9) Judgement: After the arguments, case is posted for judgement. If the court finds that the accused has committed offence, he will be punished with fine or imprisonment. If he is innocent, the court will acquit him. If accused is convicted, then he needs to suspend his sentence, for a period of 30 days with in which time, he can file an appeal before the sessions court.

Right of private defense

Chapter IV of the Indian Penal Code, 1860 contains some interesting rights available to a citizen, from sections 96 to 106 under the caption, “Right of Private Defense”. This is an exceptional area where the law permits the victims to react, when they themselves or their fellow beings are subjected to an offence. In fact nothing is an offence under the eyes of law, which is done in the exercise of private defense.

Every person has a right, subject to few restrictions enumerated in section 99 IPC, to defend his own body and of any other person, against any offence affecting human body or to defend his or another person’s property where such property is subjected to offences of theft, robbery, mischief etc. The right of private defense of the body extends even to causing harm or death of the assailant, if the offence one faces, is that which causes a reasonable apprehension of death, rape, unnatural lust and kidnapping. In the cases of other lesser serious offences, the victim can cause reasonable harm to the assailant during the exercise of the right of private defense.

There are, however, few restrictions to the exercise of this valuable right. This right cannot be exercised against a public servant acting in good faith, under the color of his office, which does not cause a reasonable apprehension of death or grievous hurt, thought his act may not be strictly justifiable under law. Similarly, if there is sufficient time for the victim, to have recourse to the protection of authorities, then this right cannot be exercised. Also a person cannot inflict more harm on the assailant than that is necessary for the purpose of defense.

It is interesting to note that this right is available not only to victims of offence, but it also permits others to interfere if another person or property is subjected to an offence.

Offence of cheque bouncing

Section 138 of the Negotiable Instruments Act 1881, was introduced in the year 1989 which made the dishonor of cheques, for various reasons, enumerated therein, a punishable offence. The present punishment is imprisonment for a term, which may extend to two years or with fine, which may extend to twice the amount of cheque, or with both.

A cheque needs to be presented within 6 months of the date of drawing, to the bank. After the cheque gets dishonored, the payee has to make a demand by giving a notice in writing to the drawer of the cheque, within 30 days of the receipt of information from the bank regarding the dishonor of the cheque. The payee need to wait for another 15 days after the said notice is served on the drawer to see whether the drawer is making the payment of the cheque amount. If, within 15 days, the drawer does not make the payment, the payee can file a complaint before the jurisdictional magistrate, within 30 days. It is interesting to note that such a complaint cannot be filed before the police authorities.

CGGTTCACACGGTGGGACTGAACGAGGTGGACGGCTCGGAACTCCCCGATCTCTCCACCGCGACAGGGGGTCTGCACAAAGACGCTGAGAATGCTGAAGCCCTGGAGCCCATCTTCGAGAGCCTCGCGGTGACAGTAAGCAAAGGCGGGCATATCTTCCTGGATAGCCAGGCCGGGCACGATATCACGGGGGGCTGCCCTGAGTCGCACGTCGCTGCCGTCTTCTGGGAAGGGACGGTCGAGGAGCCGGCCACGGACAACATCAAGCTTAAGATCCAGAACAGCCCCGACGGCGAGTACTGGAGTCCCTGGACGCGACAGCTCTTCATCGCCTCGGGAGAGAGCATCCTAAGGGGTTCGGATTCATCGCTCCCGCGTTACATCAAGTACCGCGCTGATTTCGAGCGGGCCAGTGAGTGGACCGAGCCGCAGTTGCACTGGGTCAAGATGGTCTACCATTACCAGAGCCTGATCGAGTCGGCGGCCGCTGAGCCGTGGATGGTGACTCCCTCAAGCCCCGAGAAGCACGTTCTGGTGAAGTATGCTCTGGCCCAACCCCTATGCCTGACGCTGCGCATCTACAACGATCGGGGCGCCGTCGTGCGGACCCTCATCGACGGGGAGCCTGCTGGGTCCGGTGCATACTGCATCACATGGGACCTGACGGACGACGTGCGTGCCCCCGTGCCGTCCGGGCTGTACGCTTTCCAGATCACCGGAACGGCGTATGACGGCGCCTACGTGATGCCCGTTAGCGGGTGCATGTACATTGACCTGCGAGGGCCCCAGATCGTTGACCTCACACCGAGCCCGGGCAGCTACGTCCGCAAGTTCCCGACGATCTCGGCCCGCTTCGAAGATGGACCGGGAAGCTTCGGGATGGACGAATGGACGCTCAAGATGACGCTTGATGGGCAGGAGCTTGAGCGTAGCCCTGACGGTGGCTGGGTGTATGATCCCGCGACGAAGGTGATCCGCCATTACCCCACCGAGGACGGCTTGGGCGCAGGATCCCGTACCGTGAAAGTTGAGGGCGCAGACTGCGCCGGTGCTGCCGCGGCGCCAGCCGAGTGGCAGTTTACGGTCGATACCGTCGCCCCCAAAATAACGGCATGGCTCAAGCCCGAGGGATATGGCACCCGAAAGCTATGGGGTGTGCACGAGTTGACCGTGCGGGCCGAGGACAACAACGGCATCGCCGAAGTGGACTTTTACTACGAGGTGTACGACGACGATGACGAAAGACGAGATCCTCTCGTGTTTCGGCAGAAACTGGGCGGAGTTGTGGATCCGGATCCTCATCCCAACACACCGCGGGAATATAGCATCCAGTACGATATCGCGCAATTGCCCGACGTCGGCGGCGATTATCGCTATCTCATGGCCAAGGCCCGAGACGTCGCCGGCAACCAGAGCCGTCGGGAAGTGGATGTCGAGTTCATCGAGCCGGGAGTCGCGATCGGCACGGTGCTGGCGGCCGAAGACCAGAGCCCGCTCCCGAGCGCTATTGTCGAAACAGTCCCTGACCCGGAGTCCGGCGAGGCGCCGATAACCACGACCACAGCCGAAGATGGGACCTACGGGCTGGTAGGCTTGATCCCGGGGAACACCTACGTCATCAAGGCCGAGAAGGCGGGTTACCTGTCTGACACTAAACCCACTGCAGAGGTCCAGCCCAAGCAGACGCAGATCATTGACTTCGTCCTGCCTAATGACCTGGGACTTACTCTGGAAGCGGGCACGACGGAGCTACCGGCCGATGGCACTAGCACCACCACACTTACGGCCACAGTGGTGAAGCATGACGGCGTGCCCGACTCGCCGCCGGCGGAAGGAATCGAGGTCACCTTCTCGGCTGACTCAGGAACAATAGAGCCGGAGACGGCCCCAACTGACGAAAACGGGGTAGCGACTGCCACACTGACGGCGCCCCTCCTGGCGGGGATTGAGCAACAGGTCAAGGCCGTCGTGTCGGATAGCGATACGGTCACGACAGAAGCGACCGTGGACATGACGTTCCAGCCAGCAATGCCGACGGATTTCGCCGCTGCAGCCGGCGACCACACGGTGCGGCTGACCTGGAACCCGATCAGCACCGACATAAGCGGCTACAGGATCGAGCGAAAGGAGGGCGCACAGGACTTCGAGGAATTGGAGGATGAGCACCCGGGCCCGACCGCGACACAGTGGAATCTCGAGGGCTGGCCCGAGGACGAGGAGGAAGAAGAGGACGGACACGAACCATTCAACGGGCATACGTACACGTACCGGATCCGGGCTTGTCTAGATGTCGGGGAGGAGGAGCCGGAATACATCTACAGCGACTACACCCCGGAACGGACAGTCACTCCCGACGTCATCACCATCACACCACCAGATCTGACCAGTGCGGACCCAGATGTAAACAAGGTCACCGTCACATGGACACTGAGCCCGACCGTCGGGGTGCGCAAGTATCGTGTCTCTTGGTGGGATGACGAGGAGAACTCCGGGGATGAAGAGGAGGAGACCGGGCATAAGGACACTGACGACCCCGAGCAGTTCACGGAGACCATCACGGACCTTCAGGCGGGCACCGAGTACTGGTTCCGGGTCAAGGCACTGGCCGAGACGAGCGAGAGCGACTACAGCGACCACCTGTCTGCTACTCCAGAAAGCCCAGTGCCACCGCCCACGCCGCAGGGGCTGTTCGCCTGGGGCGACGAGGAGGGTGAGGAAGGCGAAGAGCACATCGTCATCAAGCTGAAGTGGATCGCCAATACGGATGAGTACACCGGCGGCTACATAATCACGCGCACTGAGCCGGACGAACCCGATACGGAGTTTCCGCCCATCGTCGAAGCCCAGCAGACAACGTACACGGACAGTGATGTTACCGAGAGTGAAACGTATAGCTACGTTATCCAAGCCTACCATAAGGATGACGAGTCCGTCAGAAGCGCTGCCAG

There are special courts in Bangalore to try cheque-bouncing cases. In addition to the criminal prosecution, a person can approach the civil court for the recovery of the money under the same cheque. Hence a person has double remedy under the law. In a prosecution for an offence of cheque dishonor, the defenses available to an accused are very limited. Most of the recent decisions of various High Courts and the Supreme Court are in favour of conviction in matters of Cheque bouncing.

What is anticipatory bail?

The Code of Criminal procedure 1973 provides the valuable right of Anticipatory Bail to a person who apprehends arrest in a non-bailable offence. This power to enlarge a person on anticipatory bail is vested only in High Court and Court of Sessions. After a person is enlarged on anticipatory bail in connection with an offence, if an officer in charge of police station arrests him, then he shall be immediately released on bail and shall not be subjected to unnecessary restraints.

The Court granting anticipatory bail may impose few conditions like to be present for interrogation before the investigation officer, not to induce or threat witnesses, not to leave the country without the permission of the court etc. The pendency of investigation is not a ground to refuse anticipatory bail. Even after the summons is issued to an accused person from the court, he can be enlarged on anticipatory bail, if the court thinks fit. The anticipatory bail granted will continue till the conclusion of trial or its cancellation.

It is not compulsory that the FIR should be registered against a person or that his name shall be there in the FIR to be eligible for applying for anticipatory bail. What is required is that there should be a reasonable apprehension of arrest by the person applying. It can be filed at a place where the accused apprehends arrest.